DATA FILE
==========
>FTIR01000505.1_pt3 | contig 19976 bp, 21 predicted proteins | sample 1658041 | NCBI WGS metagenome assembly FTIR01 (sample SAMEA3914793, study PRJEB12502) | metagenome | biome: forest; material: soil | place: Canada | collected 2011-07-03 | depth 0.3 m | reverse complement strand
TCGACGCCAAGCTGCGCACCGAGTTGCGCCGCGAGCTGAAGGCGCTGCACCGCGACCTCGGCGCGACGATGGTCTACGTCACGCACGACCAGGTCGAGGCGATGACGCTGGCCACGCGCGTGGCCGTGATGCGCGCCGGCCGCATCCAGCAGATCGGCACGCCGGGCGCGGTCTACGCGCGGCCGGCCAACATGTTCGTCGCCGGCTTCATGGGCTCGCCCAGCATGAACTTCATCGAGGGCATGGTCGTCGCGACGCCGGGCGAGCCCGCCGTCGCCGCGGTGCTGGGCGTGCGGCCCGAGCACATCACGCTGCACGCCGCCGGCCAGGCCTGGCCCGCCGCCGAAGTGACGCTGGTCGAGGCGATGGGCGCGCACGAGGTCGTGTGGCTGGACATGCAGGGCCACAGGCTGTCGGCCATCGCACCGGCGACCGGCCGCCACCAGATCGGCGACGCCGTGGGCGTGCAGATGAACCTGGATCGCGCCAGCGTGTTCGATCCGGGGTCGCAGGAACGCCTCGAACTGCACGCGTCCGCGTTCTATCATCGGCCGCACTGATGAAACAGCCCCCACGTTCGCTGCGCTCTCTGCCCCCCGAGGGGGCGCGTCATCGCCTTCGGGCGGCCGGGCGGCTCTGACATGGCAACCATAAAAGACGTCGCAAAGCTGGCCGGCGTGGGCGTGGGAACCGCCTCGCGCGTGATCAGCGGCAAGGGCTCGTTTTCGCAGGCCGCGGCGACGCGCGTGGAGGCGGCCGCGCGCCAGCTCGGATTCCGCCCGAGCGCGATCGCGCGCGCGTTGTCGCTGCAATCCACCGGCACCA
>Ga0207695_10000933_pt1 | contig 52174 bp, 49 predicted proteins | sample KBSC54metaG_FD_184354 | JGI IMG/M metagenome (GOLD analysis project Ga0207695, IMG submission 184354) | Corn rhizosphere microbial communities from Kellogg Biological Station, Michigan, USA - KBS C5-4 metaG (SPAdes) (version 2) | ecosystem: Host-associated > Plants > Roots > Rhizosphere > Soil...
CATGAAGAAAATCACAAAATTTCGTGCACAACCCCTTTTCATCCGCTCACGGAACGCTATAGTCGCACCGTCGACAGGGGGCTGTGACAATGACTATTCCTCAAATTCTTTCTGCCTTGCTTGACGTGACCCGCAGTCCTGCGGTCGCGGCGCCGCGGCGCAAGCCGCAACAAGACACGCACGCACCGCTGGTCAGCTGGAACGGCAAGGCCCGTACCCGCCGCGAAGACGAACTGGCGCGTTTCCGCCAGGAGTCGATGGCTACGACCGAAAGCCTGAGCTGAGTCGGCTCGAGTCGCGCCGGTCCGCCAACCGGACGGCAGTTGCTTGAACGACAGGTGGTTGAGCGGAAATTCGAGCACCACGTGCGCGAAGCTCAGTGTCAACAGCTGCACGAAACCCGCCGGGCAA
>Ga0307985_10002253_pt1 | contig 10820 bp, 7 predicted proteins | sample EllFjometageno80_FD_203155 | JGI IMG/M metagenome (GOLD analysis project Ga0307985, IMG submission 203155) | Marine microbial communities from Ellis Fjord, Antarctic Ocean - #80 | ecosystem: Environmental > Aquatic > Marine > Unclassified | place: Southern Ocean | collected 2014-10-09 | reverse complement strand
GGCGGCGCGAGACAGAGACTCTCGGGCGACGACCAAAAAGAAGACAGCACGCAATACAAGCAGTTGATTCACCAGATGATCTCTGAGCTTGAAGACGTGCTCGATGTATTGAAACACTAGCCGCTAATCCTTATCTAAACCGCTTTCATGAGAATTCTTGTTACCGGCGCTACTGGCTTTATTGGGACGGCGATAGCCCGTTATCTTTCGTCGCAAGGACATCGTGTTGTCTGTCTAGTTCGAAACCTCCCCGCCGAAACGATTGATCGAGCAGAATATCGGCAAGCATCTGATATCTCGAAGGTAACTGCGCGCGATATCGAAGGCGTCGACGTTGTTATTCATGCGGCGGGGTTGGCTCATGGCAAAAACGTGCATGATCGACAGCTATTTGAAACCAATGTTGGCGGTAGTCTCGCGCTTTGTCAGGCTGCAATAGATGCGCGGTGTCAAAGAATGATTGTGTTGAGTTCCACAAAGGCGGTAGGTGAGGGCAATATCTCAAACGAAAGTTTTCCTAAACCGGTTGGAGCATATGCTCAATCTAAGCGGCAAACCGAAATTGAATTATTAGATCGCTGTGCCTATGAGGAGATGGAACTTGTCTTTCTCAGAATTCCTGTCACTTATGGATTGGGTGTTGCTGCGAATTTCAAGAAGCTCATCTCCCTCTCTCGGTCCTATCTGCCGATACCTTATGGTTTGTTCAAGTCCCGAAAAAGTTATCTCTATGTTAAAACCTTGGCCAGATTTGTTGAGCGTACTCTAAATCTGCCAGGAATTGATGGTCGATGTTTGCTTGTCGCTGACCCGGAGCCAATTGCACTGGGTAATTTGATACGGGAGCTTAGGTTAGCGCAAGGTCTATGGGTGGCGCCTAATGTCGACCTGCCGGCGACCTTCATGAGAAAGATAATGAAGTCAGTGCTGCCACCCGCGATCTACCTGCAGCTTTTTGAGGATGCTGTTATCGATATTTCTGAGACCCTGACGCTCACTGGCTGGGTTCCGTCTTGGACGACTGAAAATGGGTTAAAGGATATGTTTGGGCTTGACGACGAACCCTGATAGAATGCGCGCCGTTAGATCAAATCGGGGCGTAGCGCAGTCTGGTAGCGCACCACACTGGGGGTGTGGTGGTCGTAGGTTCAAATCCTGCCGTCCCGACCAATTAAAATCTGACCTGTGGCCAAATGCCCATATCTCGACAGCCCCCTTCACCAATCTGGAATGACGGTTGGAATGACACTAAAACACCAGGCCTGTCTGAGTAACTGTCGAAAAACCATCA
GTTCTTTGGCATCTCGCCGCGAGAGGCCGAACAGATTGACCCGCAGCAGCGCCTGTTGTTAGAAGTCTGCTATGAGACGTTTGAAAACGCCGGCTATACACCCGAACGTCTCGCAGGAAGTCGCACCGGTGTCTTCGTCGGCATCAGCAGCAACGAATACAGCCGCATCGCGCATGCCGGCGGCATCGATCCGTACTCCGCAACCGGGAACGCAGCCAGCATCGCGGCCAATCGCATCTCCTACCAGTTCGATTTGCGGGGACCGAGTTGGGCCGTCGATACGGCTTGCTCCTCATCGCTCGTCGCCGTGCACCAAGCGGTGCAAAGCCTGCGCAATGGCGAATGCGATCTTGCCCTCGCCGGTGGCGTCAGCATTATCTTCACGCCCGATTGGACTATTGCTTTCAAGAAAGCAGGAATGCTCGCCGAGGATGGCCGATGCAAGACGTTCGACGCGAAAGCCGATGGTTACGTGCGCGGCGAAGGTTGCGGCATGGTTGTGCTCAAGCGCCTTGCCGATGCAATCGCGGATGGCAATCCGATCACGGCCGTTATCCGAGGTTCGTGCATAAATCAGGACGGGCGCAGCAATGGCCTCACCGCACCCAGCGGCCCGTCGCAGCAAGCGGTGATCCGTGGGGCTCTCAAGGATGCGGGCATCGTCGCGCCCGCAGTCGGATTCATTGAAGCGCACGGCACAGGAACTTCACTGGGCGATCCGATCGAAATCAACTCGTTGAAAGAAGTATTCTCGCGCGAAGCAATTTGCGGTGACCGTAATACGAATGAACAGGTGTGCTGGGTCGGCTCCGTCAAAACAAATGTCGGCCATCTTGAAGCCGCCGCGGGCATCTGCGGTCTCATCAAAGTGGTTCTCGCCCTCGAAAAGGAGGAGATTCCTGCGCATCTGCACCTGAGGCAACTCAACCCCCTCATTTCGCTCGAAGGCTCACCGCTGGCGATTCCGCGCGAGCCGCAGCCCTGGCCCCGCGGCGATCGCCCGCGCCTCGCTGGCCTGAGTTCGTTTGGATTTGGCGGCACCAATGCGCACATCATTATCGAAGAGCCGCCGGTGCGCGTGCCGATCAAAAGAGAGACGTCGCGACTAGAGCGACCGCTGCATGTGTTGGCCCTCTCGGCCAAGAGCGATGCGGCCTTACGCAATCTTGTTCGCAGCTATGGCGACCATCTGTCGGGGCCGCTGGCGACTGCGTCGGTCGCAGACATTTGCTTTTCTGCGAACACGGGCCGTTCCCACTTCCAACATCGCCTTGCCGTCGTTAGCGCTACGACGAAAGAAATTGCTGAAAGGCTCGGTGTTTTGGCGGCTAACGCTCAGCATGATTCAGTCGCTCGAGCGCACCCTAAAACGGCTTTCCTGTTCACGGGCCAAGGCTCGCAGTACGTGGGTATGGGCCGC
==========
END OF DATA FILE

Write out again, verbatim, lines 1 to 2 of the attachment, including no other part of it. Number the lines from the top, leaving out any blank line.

>FTIR01000505.1_pt3 | contig 19976 bp, 21 predicted proteins | sample 1658041 | NCBI WGS metagenome assembly FTIR01 (sample SAMEA3914793, study PRJEB12502) | metagenome | biome: forest; material: soil | place: Canada | collected 2011-07-03 | depth 0.3 m | reverse complement strand
TCGACGCCAAGCTGCGCACCGAGTTGCGCCGCGAGCTGAAGGCGCTGCACCGCGACCTCGGCGCGACGATGGTCTACGTCACGCACGACCAGGTCGAGGCGATGACGCTGGCCACGCGCGTGGCCGTGATGCGCGCCGGCCGCATCCAGCAGATCGGCACGCCGGGCGCGGTCTACGCGCGGCCGGCCAACATGTTCGTCGCCGGCTTCATGGGCTCGCCCAGCATGAACTTCATCGAGGGCATGGTCGTCGCGACGCCGGGCGAGCCCGCCGTCGCCGCGGTGCTGGGCGTGCGGCCCGAGCACATCACGCTGCACGCCGCCGGCCAGGCCTGGCCCGCCGCCGAAGTGACGCTGGTCGAGGCGATGGGCGCGCACGAGGTCGTGTGGCTGGACATGCAGGGCCACAGGCTGTCGGCCATCGCACCGGCGACCGGCCGCCACCAGATCGGCGACGCCGTGGGCGTGCAGATGAACCTGGATCGCGCCAGCGTGTTCGATCCGGGGTCGCAGGAACGCCTCGAACTGCACGCGTCCGCGTTCTATCATCGGCCGCACTGATGAAACAGCCCCCACGTTCGCTGCGCTCTCTGCCCCCCGAGGGGGCGCGTCATCGCCTTCGGGCGGCCGGGCGGCTCTGACATGGCAACCATAAAAGACGTCGCAAAGCTGGCCGGCGTGGGCGTGGGAACCGCCTCGCGCGTGATCAGCGGCAAGGGCTCGTTTTCGCAGGCCGCGGCGACGCGCGTGGAGGCGGCCGCGCGCCAGCTCGGATTCCGCCCGAGCGCGATCGCGCGCGCGTTGTCGCTGCAATCCACCGGCACCA